Valley's first Relay For Life raises funds for cancer fight

April 20, 2001|By MARIO RENTERÍA, Staff Writer

Fighting cancer is not easy.

Losing the fight means death.

The American Cancer Society has dedicated itself to helping individuals in the fight against cancer.

On Friday the society took another big step to aid in the fight for Imperial Valley residents.

The first Relay For Life in the Imperial Valley started at noon Friday and is continuing this morning on the running track at Southwest High School in El Centro.

"This is just the first of many times," said Linda Shaner, relay organizer.

The event has been going at spots around the nation since 1985.

She said the Relay For Life is replacing the Making Strides and Jail-A-Thon fund raisers.

For Maria Islas of El Centro, participating in the relay is her way of paying back for all the help she received from the society.


"They have supported me and I wanted to help others who are in worse condition. They've helped me a lot with my depression," she said.

Islas was diagnosed with breast cancer and has undergone five surgeries.

She will start radiation therapy soon and has an 85 percent chance of beating the cancer.

"I use to work a lot, then I couldn't. I didn't want to accept it but with God's help I found the strength to fight it," she said.

"Try your best and remember that your not alone. There's many others who are also going through the same thing," she said of the fight against cancer.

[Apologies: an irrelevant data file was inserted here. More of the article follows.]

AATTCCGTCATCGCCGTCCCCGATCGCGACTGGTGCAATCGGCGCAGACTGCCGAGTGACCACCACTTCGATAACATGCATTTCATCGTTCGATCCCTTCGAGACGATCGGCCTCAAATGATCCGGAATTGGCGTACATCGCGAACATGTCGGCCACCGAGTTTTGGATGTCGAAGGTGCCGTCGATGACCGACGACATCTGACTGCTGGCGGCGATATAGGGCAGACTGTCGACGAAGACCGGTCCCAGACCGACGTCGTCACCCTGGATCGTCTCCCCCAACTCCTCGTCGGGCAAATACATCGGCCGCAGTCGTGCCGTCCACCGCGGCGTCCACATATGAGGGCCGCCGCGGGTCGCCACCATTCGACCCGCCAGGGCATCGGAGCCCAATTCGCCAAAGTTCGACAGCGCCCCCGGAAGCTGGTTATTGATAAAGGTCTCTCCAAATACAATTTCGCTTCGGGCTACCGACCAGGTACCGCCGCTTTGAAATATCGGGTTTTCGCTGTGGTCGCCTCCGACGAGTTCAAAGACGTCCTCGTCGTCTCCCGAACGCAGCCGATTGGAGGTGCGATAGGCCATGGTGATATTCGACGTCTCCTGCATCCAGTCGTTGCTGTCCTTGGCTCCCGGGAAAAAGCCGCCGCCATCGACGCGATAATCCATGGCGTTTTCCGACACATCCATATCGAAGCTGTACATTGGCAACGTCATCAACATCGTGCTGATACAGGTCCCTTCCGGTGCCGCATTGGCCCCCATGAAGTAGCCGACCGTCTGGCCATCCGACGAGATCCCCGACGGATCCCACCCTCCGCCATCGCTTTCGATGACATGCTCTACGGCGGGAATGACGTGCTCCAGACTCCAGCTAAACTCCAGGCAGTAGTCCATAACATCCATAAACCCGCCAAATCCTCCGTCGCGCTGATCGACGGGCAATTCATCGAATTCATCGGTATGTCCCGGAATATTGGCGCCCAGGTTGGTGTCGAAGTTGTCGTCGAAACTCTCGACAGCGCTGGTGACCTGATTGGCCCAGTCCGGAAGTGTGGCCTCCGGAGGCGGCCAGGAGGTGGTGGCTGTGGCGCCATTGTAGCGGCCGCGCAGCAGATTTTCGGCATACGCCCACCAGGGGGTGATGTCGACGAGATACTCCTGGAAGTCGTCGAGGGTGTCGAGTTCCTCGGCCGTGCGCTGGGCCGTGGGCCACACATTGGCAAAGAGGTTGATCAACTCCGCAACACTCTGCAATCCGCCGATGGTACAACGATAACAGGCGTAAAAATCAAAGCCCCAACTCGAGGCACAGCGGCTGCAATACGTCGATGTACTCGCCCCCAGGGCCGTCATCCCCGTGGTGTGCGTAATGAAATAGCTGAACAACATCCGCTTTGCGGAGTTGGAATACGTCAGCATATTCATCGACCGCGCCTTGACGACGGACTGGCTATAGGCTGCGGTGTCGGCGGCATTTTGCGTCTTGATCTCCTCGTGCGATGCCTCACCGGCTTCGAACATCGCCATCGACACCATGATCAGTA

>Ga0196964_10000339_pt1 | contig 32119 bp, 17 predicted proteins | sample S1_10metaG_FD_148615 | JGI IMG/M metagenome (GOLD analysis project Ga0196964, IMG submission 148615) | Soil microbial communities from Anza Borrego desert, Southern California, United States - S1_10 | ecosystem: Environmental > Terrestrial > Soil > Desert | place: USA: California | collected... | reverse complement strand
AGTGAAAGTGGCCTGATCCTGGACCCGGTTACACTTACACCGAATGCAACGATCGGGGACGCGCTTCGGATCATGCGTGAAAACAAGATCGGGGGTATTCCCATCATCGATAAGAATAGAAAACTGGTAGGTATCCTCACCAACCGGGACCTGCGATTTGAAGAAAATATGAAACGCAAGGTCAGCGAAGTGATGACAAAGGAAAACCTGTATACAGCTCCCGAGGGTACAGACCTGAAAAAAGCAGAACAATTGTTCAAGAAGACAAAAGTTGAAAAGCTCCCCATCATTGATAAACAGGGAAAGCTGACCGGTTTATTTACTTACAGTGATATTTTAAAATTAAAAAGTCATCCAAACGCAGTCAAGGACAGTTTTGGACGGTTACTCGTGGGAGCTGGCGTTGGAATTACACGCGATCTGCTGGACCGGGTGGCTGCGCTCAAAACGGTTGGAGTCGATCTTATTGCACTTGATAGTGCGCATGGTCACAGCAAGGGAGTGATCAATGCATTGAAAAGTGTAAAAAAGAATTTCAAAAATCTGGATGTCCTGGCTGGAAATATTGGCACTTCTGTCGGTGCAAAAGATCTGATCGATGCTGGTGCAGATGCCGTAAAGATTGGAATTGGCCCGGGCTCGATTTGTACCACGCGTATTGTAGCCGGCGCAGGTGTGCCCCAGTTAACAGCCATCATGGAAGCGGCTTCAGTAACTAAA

Islas is part of Survivors of the Outback teams I and II. Each team participating was encouraged to choose a country and name itself after something significant from the country.

Donna Fischer of El Centro is captain of the Survivors team.

She explained the team is made up of cancer survivors from the entire Valley, so the members call themselves Survivors and associated the name with the television series "Survivor."

Since the maximum membership a team may have is 15, two teams of Survivors were created. Each team has the maximum-allowed number of members.

Fischer fought breast cancer 10 years ago and won.

Since then she has volunteered at the Cancer Society.

"There is life after cancer," she said.

"We still buy green bananas," she said.

The saying means survivors buy green bananas because they'll still be alive when they ripen and are ready to be eaten.

"We hope to raise money for patient survivors and raise awareness in the community," she added.

Jose Gonzales of El Centro is a cancer survivor and a member of the Survivors team.

"We share the same experience and we support each other," said Gonzalez.

"They helped me when I got out of the hospital and I try to give some back," he added.

Gonzalez was diagnosed with leukemia and had a bone marrow transplant in 1995.

Shaner said 46 teams were registered and about $40,000 had been raised as of late afternoon Friday, but organizers hope the amount will grow as the relay continues.

Numerous volunteers gave Shaner and her crew a hand to ensure the event ran smoothly.

El Centro Regional Medical Center was one of many local businesses, banks, credit unions and agencies that participated in the relay.

Their team's name was the Hot Tamales.

The captain was Virgie Galindo, the hospital's chief nursing officer.

"We have always supported the Cancer Society," she said.

"Cancer affects a lot of people, both young and older, and I think it's good for a first time. I hope there will be more people," she said.

David Selman, the hospital's chief executive officer, kicked off the team's relay.

The hospital's diabetes center was at the relay giving free blood-sugar testing to anyone.

Staff Writer Mario Rentería can be reached at 337-3435.

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